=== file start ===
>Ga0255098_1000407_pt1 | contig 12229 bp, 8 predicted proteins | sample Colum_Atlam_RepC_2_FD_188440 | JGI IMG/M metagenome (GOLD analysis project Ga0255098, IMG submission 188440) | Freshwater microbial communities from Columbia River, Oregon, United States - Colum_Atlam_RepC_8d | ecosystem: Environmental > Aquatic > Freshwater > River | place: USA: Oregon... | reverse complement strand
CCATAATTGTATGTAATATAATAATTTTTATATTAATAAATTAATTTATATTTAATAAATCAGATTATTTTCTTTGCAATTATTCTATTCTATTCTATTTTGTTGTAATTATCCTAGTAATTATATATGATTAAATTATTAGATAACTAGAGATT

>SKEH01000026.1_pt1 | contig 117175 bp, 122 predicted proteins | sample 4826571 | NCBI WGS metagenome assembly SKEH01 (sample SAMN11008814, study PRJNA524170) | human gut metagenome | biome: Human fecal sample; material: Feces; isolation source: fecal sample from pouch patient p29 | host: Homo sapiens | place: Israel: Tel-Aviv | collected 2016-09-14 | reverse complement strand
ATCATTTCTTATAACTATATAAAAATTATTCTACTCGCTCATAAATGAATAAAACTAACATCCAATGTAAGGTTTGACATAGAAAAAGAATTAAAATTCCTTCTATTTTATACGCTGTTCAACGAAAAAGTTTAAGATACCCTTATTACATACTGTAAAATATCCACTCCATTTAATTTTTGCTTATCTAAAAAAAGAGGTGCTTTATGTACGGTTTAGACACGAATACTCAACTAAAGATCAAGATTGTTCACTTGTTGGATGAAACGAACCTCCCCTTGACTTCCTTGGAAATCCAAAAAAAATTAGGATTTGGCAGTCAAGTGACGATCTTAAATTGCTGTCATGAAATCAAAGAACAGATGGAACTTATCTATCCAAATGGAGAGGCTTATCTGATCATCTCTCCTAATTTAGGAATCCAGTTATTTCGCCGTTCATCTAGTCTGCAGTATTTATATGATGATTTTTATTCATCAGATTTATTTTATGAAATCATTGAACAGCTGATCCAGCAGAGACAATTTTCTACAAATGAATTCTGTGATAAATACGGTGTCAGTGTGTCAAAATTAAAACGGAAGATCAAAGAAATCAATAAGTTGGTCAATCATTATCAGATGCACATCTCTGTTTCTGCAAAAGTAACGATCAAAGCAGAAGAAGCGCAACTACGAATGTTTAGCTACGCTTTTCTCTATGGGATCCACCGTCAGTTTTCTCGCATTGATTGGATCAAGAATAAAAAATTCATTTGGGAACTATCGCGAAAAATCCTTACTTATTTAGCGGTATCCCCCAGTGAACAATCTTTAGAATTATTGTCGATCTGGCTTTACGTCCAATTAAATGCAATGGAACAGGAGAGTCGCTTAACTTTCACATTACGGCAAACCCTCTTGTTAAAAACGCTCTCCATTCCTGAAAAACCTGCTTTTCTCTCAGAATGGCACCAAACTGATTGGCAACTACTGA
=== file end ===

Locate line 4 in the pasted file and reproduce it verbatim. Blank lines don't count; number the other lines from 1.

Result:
ATCATTTCTTATAACTATATAAAAATTATTCTACTCGCTCATAAATGAATAAAACTAACATCCAATGTAAGGTTTGACATAGAAAAAGAATTAAAATTCCTTCTATTTTATACGCTGTTCAACGAAAAAGTTTAAGATACCCTTATTACATACTGTAAAATATCCACTCCATTTAATTTTTGCTTATCTAAAAAAAGAGGTGCTTTATGTACGGTTTAGACACGAATACTCAACTAAAGATCAAGATTGTTCACTTGTTGGATGAAACGAACCTCCCCTTGACTTCCTTGGAAATCCAAAAAAAATTAGGATTTGGCAGTCAAGTGACGATCTTAAATTGCTGTCATGAAATCAAAGAACAGATGGAACTTATCTATCCAAATGGAGAGGCTTATCTGATCATCTCTCCTAATTTAGGAATCCAGTTATTTCGCCGTTCATCTAGTCTGCAGTATTTATATGATGATTTTTATTCATCAGATTTATTTTATGAAATCATTGAACAGCTGATCCAGCAGAGACAATTTTCTACAAATGAATTCTGTGATAAATACGGTGTCAGTGTGTCAAAATTAAAACGGAAGATCAAAGAAATCAATAAGTTGGTCAATCATTATCAGATGCACATCTCTGTTTCTGCAAAAGTAACGATCAAAGCAGAAGAAGCGCAACTACGAATGTTTAGCTACGCTTTTCTCTATGGGATCCACCGTCAGTTTTCTCGCATTGATTGGATCAAGAATAAAAAATTCATTTGGGAACTATCGCGAAAAATCCTTACTTATTTAGCGGTATCCCCCAGTGAACAATCTTTAGAATTATTGTCGATCTGGCTTTACGTCCAATTAAATGCAATGGAACAGGAGAGTCGCTTAACTTTCACATTACGGCAAACCCTCTTGTTAAAAACGCTCTCCATTCCTGAAAAACCTGCTTTTCTCTCAGAATGGCACCAAACTGATTGGCAACTACTGA